The Guru In My Mind & Heart
By Hun Lye
If there is anyone whom I naturally think of when I cultivate guru yoga or read about devotion to the guru as the path, I think of two teachers. When I first met Khenchen Konchog Gyaltshen Rinpoche more than thirty years ago, he said to me, “I don’t have students or disciples; these are my dharma friends and members of the center.”
A reluctant teacher for a reluctant disciple, I thought. About six years later, Rinpoche had me deliver a letter to the head of our lineage, His Holiness Drikung Kyabgon Chetsang Rinpoche. Although I don’t know if the letter had anything to do with me, that meeting turned out to be the start of my discipleship under His Holiness.
A supplication commonly used by all lineages of Tibetan Buddhism says:
Glorious root guru, precious one,
Abide on the lotus-seat in my heart,
Look upon me with your great compassion,
Grant me the attainments of body, speech, and mind!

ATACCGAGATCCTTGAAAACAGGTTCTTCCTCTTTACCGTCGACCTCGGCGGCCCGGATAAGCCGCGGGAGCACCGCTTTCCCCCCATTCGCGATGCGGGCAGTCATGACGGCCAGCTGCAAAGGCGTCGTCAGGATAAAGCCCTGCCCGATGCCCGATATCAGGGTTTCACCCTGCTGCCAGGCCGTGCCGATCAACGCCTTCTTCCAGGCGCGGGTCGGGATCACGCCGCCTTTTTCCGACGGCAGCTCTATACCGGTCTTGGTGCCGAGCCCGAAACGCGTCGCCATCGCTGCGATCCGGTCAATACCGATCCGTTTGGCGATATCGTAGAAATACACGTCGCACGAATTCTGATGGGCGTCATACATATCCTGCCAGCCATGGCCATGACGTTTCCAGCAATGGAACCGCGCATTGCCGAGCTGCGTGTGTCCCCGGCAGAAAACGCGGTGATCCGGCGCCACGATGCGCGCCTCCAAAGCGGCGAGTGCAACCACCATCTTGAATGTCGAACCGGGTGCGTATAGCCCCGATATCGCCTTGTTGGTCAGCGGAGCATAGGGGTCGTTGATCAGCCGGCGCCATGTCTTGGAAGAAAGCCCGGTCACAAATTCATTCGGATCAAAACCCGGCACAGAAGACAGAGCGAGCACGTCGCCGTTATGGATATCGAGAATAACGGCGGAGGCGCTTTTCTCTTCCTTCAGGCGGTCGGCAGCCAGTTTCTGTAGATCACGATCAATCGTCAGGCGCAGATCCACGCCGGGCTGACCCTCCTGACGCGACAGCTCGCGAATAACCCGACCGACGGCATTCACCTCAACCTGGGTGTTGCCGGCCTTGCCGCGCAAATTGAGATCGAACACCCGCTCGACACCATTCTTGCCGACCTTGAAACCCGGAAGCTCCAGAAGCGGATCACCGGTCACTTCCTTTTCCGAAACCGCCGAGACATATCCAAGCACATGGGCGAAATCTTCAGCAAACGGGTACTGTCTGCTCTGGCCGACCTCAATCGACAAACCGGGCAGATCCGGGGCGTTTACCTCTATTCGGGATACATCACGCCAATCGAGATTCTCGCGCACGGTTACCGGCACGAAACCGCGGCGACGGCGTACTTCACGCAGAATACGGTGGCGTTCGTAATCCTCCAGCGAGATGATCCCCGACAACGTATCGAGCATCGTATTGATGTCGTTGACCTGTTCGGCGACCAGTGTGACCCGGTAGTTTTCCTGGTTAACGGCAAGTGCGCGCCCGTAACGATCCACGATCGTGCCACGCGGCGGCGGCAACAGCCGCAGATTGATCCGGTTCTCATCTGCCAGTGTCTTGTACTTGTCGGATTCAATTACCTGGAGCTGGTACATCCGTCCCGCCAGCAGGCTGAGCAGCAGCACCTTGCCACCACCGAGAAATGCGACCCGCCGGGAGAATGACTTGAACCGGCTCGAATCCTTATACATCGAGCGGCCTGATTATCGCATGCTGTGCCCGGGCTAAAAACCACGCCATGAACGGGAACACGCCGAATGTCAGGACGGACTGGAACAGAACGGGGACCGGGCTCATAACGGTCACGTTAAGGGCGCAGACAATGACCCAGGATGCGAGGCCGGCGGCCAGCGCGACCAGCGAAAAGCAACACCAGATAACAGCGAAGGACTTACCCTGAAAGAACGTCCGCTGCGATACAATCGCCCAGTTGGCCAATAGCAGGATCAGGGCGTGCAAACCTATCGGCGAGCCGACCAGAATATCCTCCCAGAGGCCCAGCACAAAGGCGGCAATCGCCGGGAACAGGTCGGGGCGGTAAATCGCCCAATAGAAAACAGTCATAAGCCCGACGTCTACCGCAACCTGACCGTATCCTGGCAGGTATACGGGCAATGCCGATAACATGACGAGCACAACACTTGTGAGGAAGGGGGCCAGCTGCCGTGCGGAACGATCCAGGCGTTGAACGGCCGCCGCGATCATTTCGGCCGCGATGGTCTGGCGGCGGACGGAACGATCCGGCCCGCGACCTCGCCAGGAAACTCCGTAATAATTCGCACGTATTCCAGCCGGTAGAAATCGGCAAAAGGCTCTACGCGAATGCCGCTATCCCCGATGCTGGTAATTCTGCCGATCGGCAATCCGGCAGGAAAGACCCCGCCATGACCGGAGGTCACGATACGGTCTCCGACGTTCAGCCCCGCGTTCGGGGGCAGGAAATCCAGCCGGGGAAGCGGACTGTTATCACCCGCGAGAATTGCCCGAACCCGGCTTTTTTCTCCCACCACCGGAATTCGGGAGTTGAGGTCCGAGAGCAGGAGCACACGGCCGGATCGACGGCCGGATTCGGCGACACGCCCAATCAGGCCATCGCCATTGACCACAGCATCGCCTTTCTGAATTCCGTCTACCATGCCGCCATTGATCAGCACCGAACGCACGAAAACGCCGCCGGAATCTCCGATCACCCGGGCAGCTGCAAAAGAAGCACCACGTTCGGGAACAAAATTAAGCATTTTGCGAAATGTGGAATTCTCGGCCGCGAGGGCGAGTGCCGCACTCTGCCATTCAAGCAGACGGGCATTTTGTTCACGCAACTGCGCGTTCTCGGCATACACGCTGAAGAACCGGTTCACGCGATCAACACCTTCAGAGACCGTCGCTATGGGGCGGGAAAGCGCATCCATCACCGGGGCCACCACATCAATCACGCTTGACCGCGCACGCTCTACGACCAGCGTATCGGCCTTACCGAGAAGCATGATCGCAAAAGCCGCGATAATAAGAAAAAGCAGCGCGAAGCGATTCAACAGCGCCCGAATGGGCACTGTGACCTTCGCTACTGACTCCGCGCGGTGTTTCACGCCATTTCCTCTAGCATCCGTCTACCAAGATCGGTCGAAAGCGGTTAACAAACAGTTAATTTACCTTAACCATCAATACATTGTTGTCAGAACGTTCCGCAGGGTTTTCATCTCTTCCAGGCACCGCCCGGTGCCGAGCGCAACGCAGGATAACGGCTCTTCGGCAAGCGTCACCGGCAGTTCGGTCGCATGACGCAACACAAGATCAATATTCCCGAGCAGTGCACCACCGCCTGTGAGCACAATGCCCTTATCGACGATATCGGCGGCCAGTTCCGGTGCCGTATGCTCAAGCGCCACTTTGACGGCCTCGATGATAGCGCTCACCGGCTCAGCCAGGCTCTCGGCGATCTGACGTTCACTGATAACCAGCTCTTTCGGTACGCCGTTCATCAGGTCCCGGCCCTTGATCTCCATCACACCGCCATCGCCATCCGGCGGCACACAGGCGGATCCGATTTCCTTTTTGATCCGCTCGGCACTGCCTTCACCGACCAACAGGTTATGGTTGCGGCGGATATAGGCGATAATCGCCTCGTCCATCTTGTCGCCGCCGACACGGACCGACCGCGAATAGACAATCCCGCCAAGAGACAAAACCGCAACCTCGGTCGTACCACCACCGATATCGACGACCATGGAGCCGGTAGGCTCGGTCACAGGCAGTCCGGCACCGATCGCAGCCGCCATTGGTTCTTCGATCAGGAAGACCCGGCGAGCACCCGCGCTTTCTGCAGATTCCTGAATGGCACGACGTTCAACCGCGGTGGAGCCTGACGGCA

Often, “on the lotus-seat in my heart” is replaced with “on the lotus-seat above my head,” depending on context. I use this supplication in its two variations to remember the guru both in my mind and heart. Inviting the guru to remain above my head is to deliberately have someone hang over me like a heavy rock held by a string. As I find myself increasingly in the position of being regarded as a teacher by others, having Khenchen Rinpoche as this heavy rock above my head is very important. The more others relate to me as a teacher, the more I have to remember this weight above my head. From Khenchen Rinpoche, I learned that the compassion of a guru is always in opposition to winning a popularity contest. His example—of only adhering to the buddhadharma in word and in deed, no matter what others expect or want from him—is rock solid and immovable.